A Sellafield Stakeholder committee was told last week that, by the 11th November, THORP would have chopped up (sheared) its last batch of spent fuel, bringing to an end almost a quarter century of operation – a performance described to stakeholders as ‘ mission completed successfully’. As has now become customary for such milestone events, THORP’s performance is already being eulogised in a way that can be reconciled neither with the plant’s ‘mission’ as clearly defined by its owner and developer British Nuclear Fuels plc (BNFL) nor indeed with the well documented facts on the ground today. For right up to its opening in 1994, plans for THORP’s operations – its mission – were laid out by BNFL through a range of specific and clearly defined performance targets that included not only how much spent fuel would be reprocessed (and at what rate) over specified timescales and how much profit would be made during the first 10 years of operation (the Baseload). . In more general terms BNFL also aired its aspirations of winning new business for THORP and its ability to operate as a ‘recycling’ plant. Against these projections, it is only right that the success or failure of THORP’s mission is judged on whether, in the event, the plant has done ‘what it said on the tin’ in terms of meeting those BNFL targets and hopes.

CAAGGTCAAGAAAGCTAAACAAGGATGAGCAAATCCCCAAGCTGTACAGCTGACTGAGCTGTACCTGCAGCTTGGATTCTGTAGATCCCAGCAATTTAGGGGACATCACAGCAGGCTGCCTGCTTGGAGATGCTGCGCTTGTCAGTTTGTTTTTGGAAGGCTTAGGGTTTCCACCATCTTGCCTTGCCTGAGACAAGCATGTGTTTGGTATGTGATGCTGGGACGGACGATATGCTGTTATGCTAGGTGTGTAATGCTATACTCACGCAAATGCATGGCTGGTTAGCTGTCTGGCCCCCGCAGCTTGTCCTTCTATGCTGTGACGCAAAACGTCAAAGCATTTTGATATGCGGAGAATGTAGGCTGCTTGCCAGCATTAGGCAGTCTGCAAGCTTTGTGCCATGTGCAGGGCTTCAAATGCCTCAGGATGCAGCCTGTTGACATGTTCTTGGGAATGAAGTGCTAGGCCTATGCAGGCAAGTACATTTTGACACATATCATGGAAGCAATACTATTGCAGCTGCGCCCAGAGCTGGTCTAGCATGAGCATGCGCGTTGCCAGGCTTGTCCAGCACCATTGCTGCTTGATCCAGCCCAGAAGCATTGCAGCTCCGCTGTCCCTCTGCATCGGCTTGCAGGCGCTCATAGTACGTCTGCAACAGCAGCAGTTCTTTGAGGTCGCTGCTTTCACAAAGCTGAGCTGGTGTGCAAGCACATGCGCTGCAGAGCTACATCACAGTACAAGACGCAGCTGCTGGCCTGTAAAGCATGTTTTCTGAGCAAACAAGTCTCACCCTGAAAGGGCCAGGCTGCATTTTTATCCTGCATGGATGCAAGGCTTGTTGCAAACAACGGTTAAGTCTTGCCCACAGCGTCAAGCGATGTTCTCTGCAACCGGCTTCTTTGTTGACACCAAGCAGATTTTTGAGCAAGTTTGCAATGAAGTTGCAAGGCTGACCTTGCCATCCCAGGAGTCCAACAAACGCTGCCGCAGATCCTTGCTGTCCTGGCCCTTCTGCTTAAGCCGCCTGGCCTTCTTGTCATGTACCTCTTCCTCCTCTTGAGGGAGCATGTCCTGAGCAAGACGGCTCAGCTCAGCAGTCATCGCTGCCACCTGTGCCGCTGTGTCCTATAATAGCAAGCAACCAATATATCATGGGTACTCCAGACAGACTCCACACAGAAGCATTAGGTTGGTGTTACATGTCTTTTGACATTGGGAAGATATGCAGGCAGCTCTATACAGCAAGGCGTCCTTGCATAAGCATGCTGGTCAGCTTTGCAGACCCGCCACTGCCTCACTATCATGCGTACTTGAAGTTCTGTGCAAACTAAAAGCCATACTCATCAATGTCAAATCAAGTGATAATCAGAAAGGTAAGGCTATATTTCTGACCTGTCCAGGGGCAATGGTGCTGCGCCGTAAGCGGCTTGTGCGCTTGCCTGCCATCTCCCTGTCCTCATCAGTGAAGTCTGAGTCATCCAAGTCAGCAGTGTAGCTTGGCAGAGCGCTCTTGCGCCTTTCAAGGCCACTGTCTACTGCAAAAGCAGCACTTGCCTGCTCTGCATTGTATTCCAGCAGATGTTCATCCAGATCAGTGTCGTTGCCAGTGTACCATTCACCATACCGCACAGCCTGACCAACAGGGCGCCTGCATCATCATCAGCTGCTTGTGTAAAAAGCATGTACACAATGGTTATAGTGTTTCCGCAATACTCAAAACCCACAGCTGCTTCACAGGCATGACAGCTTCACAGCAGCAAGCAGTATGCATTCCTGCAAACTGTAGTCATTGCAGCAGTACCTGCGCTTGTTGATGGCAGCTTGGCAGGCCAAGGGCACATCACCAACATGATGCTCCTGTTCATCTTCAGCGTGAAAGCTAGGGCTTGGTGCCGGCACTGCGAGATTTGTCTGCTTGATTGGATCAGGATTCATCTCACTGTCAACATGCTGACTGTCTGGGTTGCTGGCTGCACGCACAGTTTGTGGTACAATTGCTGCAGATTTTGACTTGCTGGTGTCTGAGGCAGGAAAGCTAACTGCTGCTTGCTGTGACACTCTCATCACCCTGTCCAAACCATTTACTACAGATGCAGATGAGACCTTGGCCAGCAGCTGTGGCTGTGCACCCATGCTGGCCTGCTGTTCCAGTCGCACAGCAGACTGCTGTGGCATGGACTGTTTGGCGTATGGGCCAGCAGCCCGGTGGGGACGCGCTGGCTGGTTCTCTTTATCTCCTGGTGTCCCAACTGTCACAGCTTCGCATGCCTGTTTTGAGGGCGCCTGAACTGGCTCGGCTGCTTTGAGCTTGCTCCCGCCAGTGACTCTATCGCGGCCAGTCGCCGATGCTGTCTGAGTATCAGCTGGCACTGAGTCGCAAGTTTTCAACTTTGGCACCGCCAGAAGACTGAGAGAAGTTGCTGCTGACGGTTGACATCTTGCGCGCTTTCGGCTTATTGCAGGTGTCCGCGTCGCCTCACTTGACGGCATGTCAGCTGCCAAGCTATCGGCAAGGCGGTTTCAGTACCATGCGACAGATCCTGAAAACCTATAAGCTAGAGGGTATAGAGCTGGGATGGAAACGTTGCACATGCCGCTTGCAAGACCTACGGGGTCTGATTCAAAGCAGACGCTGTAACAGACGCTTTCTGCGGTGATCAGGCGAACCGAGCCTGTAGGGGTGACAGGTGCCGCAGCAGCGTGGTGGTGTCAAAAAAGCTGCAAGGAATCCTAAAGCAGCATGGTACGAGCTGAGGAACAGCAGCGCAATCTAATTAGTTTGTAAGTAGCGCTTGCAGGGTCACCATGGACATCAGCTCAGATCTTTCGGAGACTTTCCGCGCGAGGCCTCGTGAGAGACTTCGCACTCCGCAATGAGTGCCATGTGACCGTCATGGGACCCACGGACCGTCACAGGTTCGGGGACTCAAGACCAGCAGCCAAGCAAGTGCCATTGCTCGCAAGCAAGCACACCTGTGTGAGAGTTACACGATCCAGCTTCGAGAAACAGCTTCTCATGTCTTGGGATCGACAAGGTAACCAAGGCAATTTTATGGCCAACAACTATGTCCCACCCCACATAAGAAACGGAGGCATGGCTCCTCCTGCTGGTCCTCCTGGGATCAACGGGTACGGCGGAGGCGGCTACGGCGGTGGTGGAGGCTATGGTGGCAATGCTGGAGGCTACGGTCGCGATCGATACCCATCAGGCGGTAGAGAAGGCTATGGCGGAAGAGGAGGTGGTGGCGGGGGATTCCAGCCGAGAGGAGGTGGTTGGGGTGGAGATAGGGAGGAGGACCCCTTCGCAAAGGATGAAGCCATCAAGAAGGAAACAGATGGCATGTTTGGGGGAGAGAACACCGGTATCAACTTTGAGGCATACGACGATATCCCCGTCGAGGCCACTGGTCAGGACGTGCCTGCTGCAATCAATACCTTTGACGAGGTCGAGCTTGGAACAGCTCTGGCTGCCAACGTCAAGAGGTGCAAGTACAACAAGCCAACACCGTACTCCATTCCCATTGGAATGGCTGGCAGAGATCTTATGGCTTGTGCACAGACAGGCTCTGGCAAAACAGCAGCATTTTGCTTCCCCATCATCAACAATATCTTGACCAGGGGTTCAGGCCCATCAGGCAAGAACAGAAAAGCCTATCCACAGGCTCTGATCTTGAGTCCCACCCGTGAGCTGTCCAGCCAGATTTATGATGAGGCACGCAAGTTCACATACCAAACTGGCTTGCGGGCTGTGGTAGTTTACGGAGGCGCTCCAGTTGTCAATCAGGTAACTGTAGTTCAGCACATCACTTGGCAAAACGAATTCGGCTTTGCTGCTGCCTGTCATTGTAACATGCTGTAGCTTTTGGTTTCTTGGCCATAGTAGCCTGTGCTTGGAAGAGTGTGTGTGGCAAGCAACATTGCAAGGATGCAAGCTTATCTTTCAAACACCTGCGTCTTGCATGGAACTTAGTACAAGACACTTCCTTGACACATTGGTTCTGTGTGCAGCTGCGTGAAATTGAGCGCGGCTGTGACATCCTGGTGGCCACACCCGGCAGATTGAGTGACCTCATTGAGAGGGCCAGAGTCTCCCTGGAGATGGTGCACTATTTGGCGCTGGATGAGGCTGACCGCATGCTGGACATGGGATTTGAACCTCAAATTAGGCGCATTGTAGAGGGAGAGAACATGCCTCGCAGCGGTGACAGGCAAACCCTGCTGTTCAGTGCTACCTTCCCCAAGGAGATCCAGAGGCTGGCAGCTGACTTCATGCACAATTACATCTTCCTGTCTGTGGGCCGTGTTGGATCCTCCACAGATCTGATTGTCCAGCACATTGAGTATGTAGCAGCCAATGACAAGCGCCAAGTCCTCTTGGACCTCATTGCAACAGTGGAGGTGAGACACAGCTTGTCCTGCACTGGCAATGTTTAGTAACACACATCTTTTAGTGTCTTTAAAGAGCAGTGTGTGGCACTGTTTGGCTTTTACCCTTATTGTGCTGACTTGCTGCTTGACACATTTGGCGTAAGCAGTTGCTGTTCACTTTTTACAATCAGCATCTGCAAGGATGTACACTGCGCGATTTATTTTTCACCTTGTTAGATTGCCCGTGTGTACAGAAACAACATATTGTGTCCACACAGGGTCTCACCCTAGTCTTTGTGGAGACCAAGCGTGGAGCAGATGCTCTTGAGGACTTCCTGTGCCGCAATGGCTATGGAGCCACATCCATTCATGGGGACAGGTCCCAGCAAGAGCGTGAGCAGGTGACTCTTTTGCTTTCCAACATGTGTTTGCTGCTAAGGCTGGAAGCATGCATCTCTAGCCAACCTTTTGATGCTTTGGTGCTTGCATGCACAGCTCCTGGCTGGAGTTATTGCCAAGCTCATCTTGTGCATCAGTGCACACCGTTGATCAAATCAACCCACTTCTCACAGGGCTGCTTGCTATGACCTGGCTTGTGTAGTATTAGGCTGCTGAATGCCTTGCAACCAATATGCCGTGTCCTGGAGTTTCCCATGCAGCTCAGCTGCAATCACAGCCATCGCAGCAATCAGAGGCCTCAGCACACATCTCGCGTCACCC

CORE 12th Nov 2018 read more »